Watch a "home made" tour of the mansion campus with Admissions Department Representative, Keith Evans.
A tremendous sense of community exists among students, faculty, and staff at RPTS. Opportunities for interaction inside and outside the classroom abound. Several of the single men live on campus and enjoy especially close fellowship. They often eat together, pray together, and provide some of the care of the building and grounds.
Married students are encouraged to live near the Seminary in order to facilitate a spirit of community in which their spouses and children also can be a part. Seven apartments on campus are available for married students. For more information on the Pittsburgh area and housing, see also: Pittsburgh.net.
While there is no formal program of extracurricular activities, both students and faculty help to provide opportunities for all students to participate in various athletic, social, cultural, and spiritual activities. Individual and group leadership of these activities is encouraged, according to interest.
In addition, the Seminary provides a number of opportunities for the entire student body to be together for fun and fellowship: an opening day school picnic, a Thanksgiving dinner, a Christmas party, and an end-of-the-year picnic.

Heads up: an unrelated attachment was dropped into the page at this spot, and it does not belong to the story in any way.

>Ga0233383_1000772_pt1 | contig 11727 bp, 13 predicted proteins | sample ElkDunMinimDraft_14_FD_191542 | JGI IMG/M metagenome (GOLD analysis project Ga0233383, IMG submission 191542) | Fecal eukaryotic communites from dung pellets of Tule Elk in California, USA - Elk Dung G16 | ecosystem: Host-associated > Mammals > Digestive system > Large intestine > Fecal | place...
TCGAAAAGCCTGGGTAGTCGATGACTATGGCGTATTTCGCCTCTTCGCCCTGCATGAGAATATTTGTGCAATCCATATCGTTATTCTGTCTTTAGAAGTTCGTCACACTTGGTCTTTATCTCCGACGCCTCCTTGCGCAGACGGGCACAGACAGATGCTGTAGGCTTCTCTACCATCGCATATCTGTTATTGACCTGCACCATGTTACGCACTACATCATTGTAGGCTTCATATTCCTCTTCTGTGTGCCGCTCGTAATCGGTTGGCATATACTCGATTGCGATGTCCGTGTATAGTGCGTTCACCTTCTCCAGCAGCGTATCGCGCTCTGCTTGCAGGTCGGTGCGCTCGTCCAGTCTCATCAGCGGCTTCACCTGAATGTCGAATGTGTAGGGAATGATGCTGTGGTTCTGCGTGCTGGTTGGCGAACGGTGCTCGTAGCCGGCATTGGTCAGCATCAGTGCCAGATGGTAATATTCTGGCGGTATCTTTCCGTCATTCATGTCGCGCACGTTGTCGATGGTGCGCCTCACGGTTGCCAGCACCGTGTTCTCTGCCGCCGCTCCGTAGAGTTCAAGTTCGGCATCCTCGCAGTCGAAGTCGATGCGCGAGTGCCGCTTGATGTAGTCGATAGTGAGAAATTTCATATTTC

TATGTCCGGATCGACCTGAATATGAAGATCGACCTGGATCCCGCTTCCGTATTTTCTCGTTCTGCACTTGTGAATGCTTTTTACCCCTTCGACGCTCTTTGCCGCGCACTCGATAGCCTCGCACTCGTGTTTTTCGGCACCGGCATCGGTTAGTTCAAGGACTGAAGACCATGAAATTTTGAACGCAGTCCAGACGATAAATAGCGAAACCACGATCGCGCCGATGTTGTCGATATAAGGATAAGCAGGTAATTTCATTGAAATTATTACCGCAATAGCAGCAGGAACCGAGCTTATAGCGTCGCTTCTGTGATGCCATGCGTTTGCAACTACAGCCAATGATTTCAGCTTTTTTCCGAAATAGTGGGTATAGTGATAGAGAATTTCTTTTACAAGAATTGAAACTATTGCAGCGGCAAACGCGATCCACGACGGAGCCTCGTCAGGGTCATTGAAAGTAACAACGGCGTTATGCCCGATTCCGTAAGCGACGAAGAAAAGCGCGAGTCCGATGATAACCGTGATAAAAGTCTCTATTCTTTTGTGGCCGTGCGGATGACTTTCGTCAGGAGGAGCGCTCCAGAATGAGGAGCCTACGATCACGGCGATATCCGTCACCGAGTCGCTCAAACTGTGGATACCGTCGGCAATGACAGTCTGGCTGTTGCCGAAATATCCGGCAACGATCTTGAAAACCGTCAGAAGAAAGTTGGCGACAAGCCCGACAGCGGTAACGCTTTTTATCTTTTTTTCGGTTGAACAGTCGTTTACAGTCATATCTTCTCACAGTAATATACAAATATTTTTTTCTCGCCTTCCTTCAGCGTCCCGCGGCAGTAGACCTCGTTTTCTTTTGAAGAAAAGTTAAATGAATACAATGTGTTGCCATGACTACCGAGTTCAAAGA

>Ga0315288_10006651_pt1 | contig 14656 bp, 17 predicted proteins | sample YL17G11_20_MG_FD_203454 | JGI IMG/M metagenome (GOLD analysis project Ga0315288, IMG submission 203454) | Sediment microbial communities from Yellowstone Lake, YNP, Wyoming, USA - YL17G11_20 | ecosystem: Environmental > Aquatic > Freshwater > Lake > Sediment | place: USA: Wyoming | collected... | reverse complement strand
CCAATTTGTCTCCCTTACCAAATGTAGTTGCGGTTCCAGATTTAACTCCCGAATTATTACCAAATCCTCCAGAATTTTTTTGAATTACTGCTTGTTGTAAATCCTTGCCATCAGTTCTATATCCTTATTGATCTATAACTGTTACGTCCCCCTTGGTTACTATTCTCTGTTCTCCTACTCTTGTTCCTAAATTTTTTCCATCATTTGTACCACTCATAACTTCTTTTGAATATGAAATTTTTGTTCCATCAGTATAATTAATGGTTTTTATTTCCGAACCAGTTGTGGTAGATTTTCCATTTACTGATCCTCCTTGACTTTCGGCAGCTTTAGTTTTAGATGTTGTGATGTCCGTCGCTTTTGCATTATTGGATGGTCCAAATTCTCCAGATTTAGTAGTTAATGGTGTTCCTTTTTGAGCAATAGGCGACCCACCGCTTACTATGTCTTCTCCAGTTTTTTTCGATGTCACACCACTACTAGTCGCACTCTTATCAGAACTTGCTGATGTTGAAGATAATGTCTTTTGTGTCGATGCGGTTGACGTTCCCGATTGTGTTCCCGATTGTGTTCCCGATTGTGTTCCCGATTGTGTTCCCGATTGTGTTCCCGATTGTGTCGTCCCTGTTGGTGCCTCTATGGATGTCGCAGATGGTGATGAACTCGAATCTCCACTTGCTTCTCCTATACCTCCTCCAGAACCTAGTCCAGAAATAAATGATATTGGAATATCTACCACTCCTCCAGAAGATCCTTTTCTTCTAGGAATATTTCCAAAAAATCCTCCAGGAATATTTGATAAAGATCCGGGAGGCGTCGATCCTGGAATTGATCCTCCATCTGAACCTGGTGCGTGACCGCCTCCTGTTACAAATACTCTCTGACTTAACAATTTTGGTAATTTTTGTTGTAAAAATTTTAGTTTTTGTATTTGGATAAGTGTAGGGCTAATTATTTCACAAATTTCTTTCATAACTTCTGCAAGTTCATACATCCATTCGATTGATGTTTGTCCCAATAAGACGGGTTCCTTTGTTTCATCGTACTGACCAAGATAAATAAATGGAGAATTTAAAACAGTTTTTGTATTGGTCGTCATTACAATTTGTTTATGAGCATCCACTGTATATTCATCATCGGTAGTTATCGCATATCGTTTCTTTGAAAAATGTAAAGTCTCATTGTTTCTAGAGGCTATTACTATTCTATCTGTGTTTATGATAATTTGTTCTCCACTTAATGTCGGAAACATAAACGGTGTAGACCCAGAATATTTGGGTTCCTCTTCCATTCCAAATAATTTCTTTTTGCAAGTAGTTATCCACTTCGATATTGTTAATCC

Seminary Women meets monthly for fellowship, instruction, and encouragement. This is a tremendously important aspect of Seminary life for a significant part of the Seminary community. Faculty wives, student wives, and women in the M.T.S. or certificate programs taking classes are all encouraged to take advantage of this opportunity for fellowship and personal growth. Monthly speakers are often faculty or wives of faculty and alums who address practical issues with living for Christ and life in the ministry.
A significant aspect of Seminary life involves times of praying together. Faculty members meet weekly with their advisees for prayer. Informally, students often get together in groups of two or three to pray and prayer marks the one-to-one times between faculty and students.
About forty denominations and independent congregations are represented in the student body. This offers a valuable opportunity in the setting of a denominationally controlled seminary for students to learn to appreciate their distinctive denominational contributions and to develop an understanding of the basis for Scriptural ecumenicity.
An indispensable educational component for students preparing for future ministry is active participation in a local church while studying at the Seminary. Students are expected to become involved in the church life and ministry of the congregation of their choice.